Chances are if you’ve ever made a painting you’ve asked yourself if your painting is finished or should you keep working on it. New artists can spend hours adding extra details to their paintings, doing and undoing, and running the risk of ruining their paintings completely.
So how can you know, assuredly, that your painting is finished?
In our Evolve school in New Jersey, the students often come to teachers and ask, “Can you look at this? I think my painting is done”. These questions always receive the answer, “You think it is done, or you know it?” and end with the student going back to their easel to fix the issues they can clearly see within their work.
As an artist, you are the only person who can decide if your painting is finished or not. An experienced teacher can certainly help to guide you, but ultimately, you have to make that decision.
So here are a few ways for you to be able to know with confidence that the painting is finished.
1. Look for Mistakes to Finish a Painting
At Evolve, we utilize a certain standard to figure out whether or not a painting is finished. First, the student looks at their own work, scanning to see if they can find anything out of place.
Then, they ask themselves, “Do I know how to fix this issue?” If they answer yes, then they fix the problem, which improves the painting and moves it along closer to the end goal of excellence.
If they answer “no”, this means they can see issues but do not know how to fix them. And in that case, they have finished the painting.
You can’t fix something in your painting if you don’t know how. Guessing at how to correct the problem will take you farther from your goal.
If a student cannot see a problem with their painting, then nothing needs correction from their perspective. An experienced teacher will see hundreds of issues with any student’s painting. But, great teachers know what to point out and what is above the students' comprehension at that point.
So if a student looks at a painting and cannot find anything wrong, or they do find something wrong, but do not yet know how to fix it on their own, then they can call the painting finished.
2. Have a System for Painting to Finish a Painting
Having a process and a system for painting is essential to being able to finish a piece. Professional artists all have systems and processes to making the paintings that help them determine when they are content with the piece.
At Evolve, our students start with simple, grayscale paintings and are given checklists for each painting. This enables them to physically check a box by each part of the painting to make sure they have taken care of that section to the best of their ability.
By having a process and a clear way of doing things, beginner artists can follow a proven process that gets them a good result. This enables them to be confident in their finished paintings.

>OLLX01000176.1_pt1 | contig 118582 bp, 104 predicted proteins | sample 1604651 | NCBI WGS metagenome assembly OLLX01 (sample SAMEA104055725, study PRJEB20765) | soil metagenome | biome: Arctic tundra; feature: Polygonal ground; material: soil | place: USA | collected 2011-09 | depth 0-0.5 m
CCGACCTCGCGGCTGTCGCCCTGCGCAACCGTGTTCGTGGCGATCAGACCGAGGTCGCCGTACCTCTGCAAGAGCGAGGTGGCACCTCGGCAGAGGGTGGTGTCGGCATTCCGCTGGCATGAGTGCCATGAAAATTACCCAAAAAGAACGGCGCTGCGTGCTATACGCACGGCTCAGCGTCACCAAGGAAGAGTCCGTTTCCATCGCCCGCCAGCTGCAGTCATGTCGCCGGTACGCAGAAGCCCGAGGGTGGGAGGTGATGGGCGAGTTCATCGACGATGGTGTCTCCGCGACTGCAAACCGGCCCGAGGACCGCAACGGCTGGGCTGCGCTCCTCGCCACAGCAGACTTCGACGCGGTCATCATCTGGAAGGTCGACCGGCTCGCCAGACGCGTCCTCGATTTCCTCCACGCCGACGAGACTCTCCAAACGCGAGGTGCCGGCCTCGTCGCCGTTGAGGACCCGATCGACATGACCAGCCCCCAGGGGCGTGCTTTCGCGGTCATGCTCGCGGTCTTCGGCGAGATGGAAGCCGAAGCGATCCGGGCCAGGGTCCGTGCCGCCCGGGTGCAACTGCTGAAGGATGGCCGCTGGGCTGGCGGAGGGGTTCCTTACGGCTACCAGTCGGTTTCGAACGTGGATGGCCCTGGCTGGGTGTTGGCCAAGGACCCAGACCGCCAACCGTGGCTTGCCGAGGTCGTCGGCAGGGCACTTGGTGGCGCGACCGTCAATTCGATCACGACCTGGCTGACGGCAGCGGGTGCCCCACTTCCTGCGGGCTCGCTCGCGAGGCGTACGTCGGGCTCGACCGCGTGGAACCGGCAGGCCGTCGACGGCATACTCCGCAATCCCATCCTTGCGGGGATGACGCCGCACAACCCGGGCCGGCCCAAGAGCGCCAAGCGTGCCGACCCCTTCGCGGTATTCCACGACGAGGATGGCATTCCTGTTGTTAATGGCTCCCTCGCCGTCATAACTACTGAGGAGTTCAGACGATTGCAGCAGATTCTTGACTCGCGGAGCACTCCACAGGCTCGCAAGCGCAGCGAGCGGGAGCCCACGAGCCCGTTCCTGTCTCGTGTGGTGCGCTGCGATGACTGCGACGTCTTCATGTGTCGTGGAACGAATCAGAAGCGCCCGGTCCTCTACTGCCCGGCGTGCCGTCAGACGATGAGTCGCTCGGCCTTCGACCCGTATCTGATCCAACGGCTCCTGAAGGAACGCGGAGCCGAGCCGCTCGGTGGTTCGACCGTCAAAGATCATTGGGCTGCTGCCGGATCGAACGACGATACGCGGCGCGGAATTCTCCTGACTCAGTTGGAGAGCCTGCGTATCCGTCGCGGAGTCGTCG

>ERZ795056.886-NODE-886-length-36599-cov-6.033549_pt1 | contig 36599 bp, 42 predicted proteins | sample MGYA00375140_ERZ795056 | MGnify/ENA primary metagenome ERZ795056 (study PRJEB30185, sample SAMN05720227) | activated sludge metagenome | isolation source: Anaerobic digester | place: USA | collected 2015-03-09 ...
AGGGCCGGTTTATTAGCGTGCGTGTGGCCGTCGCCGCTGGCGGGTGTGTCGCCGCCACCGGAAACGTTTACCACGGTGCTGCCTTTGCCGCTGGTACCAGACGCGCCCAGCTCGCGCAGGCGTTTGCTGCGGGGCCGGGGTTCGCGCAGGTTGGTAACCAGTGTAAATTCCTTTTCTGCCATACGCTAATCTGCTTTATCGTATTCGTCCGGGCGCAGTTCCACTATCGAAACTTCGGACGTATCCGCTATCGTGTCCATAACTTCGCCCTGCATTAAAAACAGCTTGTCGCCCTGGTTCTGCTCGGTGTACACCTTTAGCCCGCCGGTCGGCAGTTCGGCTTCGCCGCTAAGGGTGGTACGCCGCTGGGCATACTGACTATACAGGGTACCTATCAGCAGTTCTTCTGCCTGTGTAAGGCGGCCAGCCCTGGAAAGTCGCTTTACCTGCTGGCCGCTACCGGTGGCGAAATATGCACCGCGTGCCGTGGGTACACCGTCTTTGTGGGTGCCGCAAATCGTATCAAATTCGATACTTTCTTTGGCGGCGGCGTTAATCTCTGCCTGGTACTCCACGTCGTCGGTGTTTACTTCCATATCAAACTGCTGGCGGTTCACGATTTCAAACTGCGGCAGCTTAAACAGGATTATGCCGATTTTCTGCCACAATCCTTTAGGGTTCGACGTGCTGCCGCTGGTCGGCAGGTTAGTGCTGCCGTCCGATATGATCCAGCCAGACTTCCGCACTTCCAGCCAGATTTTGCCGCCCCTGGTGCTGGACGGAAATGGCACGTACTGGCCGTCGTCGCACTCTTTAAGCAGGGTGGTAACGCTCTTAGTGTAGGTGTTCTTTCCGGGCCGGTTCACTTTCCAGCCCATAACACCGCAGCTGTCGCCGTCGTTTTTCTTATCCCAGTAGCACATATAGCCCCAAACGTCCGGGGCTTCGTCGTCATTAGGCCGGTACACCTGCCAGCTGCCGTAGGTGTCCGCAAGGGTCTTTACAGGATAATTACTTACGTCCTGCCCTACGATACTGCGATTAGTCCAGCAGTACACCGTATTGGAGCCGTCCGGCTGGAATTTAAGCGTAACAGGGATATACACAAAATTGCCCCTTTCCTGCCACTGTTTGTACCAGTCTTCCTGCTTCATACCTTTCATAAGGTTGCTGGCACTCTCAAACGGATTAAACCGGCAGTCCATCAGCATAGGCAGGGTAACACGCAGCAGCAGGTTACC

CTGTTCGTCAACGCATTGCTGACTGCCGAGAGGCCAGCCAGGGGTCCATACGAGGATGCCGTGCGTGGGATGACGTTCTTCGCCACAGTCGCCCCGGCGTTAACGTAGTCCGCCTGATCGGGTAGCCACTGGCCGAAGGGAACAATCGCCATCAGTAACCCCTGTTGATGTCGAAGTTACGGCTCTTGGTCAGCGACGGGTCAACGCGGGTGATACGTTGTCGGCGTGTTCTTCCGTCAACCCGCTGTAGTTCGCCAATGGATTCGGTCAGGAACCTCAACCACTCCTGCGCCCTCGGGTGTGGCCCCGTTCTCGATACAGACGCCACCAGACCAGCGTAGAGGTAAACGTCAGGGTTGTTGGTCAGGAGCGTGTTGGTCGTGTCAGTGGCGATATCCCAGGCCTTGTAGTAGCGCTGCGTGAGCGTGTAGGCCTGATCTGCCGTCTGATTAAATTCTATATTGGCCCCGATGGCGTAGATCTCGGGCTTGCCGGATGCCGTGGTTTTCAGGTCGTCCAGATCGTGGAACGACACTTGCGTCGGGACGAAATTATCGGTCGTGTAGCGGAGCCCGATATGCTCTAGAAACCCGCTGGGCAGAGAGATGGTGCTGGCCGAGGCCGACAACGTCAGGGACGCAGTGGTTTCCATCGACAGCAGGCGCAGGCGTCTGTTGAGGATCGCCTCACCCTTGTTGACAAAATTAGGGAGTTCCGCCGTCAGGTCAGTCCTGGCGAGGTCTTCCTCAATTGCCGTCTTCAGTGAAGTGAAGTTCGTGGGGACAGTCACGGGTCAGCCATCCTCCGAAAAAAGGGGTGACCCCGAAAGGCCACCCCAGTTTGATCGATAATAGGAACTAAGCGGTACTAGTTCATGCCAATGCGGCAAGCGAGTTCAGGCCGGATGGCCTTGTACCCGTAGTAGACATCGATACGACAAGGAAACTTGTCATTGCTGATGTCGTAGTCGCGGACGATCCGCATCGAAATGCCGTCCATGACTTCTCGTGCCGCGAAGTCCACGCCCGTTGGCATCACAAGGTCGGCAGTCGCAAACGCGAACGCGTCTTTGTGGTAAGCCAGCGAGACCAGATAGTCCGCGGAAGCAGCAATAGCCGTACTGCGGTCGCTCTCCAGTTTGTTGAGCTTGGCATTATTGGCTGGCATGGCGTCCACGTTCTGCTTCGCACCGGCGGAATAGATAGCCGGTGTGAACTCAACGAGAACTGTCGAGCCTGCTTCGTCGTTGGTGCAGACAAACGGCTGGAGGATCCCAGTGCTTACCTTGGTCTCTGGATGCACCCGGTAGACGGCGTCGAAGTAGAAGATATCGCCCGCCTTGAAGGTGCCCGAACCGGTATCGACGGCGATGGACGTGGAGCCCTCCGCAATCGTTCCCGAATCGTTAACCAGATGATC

If you don’t have a process or a system to make your art and you are struggling to fix mistakes and finish pieces, then you may consider exploring programs that teach this very sort of system.
Having a plan, a clear idea of what you want the painting to look like, and how you are going to get to that point is essential for beginners as they seek to complete a painting and know that they have given it every chance possible.
3. Hold Yourself to High Standards
In order for beginners to develop the skills of finishing paintings confidently, they need to learn how to hold themselves to a high standard.
As an artist, if you can see something in your work that needs correction, then it is your job to fix it. A teacher does not need to stand over your shoulder and prove your quality control. Quality control sits in the hands of the artist. Once you have received the correct education, you need to demand excellence from yourself in order to continue to grow.
Refusing to settle for mistakes that you know how to fix in your paintings changes you as an artist. When you take that level of responsibility, and look at finished paintings for issues that you can fix, and then fix them, you grow exponentially.
This then becomes a habit, whether you do it for three or thirty years. And approaching your work each day like this will result in art that steadily improves over time.
Artists must be responsible for their own work. This will help them to know when a painting is finished.
The goal is to move the painting forward to a finished place, not to make a lateral move where the painting does not improve. If you cannot see a clear way to improve the painting, then the painting is done. Eventually, you will learn and these issues will resolve, but getting into the trenches without knowing what to do can prove disastrous for a painting.
Your work is finished when you decide so based on the criteria above. The things that lie in your power and understanding to fix, you must fix. Demand excellence from yourself and your work will consistently improve.
If you want to learn more about how to create systems for your art, head over to Evolve Artist.